Five years ago, Royal Ballet principal ballerina Darcey Bussell, who had been hailed as the greatest British dancer since Margot Fonteyn, retired at the age of 38 and moved to Australia, putting family and motherhood over her career. Her husband Angus Forbes is an Australian banker who set up a green investment company; they have two daughters. Now she and the family have returned to the UK and, as the new president of the Royal Academy of Dance (RAD), one of the world’s most influential dance training organisations, she is an ambassador for all forms of British dance. Her range even extends to reality television: she resumes as a judge on BBC’s Strictly Come Dancing this autumn.
The RAD, which was founded in 1920 to reinvigorate dance teaching, has a syllabus that now reaches 250,000 students in 79 countries. The institution is dedicated to promoting “knowledge, understanding and practice” of dance internationally, and to setting the highest standards. Bussell follows in the footsteps of another former prima ballerina, Dame Antoinette Sibley, who retired in April after 21 years in the role.
Bussell says: “With RAD’s history and the quality of work that they produce, it was a very natural thing. They have a syllabus that is successful, giving a strength, a technique and a confidence [for] any style of dance, but mainly classical ballet.”
It is still early days in her new job but Bussell talks of RAD pursuing an even wider range of dance styles. “You can’t just be a good classical dancer,” she says. She believes charities such as RAD, while “holding on to an extraordinary history of classical dance”, must also always keep “seeing what’s out there”.
Bussell’s return could give a much-needed boost for British dancers who, she claims, suffer from a lack of confidence. “We’ve got all the talent, the ability and the facilities. I don’t believe it’s impossible for us to feel confident.”
Her concern stems from the fact that British dancers often watch helplessly from the wings as the few new contracts offered each year by the leading companies go to dancers from elsewhere in the world. Up to 200 dancers leave the UK’s seven major dance schools annually but companies such as the Royal Ballet and the English National Ballet can employ only a handful each year. At the moment, Lauren Cuthbertson is the Royal Ballet’s sole British female principal. Beyond the corps de ballet and the lower ranks, which have more home-grown dancers, plum positions have recently gone to dancers from Russia and Brazil, among other nations, while British-born dancers are joining companies in countries as far from home as Estonia and Singapore.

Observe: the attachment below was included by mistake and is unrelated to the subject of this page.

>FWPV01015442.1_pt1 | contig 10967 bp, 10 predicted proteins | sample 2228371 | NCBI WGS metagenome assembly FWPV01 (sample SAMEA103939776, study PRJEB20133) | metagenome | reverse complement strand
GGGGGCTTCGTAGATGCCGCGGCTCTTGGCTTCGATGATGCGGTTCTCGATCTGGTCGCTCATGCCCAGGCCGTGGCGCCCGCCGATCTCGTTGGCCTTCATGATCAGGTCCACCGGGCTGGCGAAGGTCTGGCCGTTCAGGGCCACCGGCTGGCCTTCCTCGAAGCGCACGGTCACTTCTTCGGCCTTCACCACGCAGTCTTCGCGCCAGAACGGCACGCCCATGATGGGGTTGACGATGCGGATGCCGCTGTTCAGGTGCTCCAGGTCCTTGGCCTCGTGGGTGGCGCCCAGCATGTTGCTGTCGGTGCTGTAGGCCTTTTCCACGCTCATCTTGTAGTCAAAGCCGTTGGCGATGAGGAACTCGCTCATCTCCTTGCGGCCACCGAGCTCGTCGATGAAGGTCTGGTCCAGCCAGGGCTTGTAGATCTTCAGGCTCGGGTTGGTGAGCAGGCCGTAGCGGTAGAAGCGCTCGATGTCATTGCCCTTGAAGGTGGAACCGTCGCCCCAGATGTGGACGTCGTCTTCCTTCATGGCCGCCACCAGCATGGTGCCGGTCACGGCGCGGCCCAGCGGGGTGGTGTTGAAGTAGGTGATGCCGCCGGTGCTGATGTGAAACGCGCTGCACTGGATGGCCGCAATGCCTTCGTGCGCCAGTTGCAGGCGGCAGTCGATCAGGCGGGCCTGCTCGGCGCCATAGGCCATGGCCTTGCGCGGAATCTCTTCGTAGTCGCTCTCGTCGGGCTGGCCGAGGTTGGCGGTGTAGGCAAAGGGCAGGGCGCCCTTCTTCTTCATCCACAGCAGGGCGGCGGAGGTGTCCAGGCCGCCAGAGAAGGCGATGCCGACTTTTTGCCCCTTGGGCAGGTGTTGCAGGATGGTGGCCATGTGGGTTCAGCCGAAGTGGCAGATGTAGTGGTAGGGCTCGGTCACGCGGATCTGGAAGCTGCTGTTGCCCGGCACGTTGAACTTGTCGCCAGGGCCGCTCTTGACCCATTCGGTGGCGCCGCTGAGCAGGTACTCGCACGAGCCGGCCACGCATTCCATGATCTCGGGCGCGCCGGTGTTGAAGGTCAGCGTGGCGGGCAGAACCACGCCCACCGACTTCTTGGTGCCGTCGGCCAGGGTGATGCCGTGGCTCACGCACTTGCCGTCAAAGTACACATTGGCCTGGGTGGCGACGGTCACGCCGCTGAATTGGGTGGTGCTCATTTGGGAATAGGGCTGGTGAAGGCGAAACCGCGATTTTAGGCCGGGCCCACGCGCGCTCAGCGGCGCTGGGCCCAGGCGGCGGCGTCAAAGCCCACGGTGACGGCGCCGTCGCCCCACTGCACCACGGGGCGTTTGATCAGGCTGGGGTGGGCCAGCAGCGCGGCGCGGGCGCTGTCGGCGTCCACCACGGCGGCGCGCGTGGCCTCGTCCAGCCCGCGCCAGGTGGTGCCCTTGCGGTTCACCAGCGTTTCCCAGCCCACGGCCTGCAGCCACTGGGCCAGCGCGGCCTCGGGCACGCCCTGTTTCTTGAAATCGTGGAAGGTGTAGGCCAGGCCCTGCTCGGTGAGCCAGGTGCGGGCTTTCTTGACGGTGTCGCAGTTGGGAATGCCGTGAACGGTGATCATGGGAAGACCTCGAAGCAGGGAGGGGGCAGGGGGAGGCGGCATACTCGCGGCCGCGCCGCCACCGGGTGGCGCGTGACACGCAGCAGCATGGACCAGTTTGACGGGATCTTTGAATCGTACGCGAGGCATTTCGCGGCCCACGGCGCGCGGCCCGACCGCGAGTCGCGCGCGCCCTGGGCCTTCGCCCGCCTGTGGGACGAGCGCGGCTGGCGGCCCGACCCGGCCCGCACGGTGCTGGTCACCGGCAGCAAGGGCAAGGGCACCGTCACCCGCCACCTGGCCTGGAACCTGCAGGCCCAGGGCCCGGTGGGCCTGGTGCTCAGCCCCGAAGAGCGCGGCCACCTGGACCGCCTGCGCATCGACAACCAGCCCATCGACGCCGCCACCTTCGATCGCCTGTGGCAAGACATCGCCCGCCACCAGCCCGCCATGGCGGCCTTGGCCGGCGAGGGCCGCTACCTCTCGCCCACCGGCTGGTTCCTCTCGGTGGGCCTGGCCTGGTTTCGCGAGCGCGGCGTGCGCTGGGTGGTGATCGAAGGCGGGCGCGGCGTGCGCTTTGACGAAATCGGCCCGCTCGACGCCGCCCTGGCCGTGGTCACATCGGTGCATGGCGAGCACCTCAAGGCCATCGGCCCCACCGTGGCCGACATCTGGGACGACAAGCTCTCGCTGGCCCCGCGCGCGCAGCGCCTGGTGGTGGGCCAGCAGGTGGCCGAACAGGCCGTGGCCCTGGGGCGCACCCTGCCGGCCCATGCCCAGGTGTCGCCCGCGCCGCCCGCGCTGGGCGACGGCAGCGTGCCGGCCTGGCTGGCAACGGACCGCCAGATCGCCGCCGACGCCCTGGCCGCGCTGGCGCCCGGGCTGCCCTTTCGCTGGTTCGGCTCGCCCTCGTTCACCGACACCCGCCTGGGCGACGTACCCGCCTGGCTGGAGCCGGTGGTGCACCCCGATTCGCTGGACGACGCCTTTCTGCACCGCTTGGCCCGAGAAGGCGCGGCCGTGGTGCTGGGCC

Bussell believes it is the variety of repertoire and superlative choreography that draws overseas dancers to British companies. Like industry and finance, ballet has gone global. Bussell notes different national strengths – the British style is “much more in our upper body”, for example, while Americans are particularly athletic – and voices concern about a diluting of styles: “That’s a problem. We could easily lose our identity. That’s why we’ve got to hold on to our repertoire and our schooling – probably our biggest strengths.”
She is already galvanising the UK ballet community by becoming a patron of an ambitious new dance company, The New English Ballet Theatre, which aims to foster a cross-disciplinary style and is dedicated to supporting homegrown and home-trained performers. It made its debut in London in the first week of July.
As her inspiration, Bussell cites Sir Kenneth MacMillan, one of the great choreographers of the past century, who helped revive full-length ballets in Britain. He was the first to recognise Bussell’s potential and, at 20, she became the Royal Ballet’s youngest principal ballerina. She recalls MacMillan as a choreographer who was prepared to take risks. “Maybe we’re not so risk-taking any more … But when suddenly an art becomes a business, it takes all the risk out of it, doesn’t it? Suddenly we’re not as creative, but that’s happened all round the world, sadly.”
She believes art should be about taking risks. “You have to test the audience [and] ourselves. You can’t keep doing 100 Sleeping Beauties and 100 Nutcrackers because we know they sell.” At the same time, she considers a company’s fundraising abilities as critical. If it is good at that, “it will be able to be more adventurous”.
I am talking to Bussell in a small, claustrophobic and chaotic dressing-room at the Royal Opera House, within a rabbit-warren of corridors full of rails holding tutus and lavish costumes. A voice repeatedly blares out over the Tannoy, issuing rehearsal instructions. These days she is free to ignore the hubbub, but she says of her retirement: “I wouldn’t like to say it was just for the kids. I knew I’d been lucky and I didn’t want to push my luck.” Hours of rehearsals and, nightly performances had taken their toll on her body, with years of excruciating pain.
Suddenly, mid-conversation, she leaps up from her chair and is on the floor doing a stretching exercise. She had an operation last year to reconstruct her knee. “I’ll have to go through the odd operation from now,” she says, noting that it is common for dancers.
But her energy is still impressive, and her post-retirement activities have included a children’s dancewear range, the Magic Ballerina series of children’s books, and pilates DVDs – of which there are more to come. She is the new face of Sanctuary Spa skincare and has been working on an autobiographical picture book. But, while she believes that some of the best choreographers are former dancers, she has no desire to follow in the footsteps of MacMillan: “I was much happier being the muse.”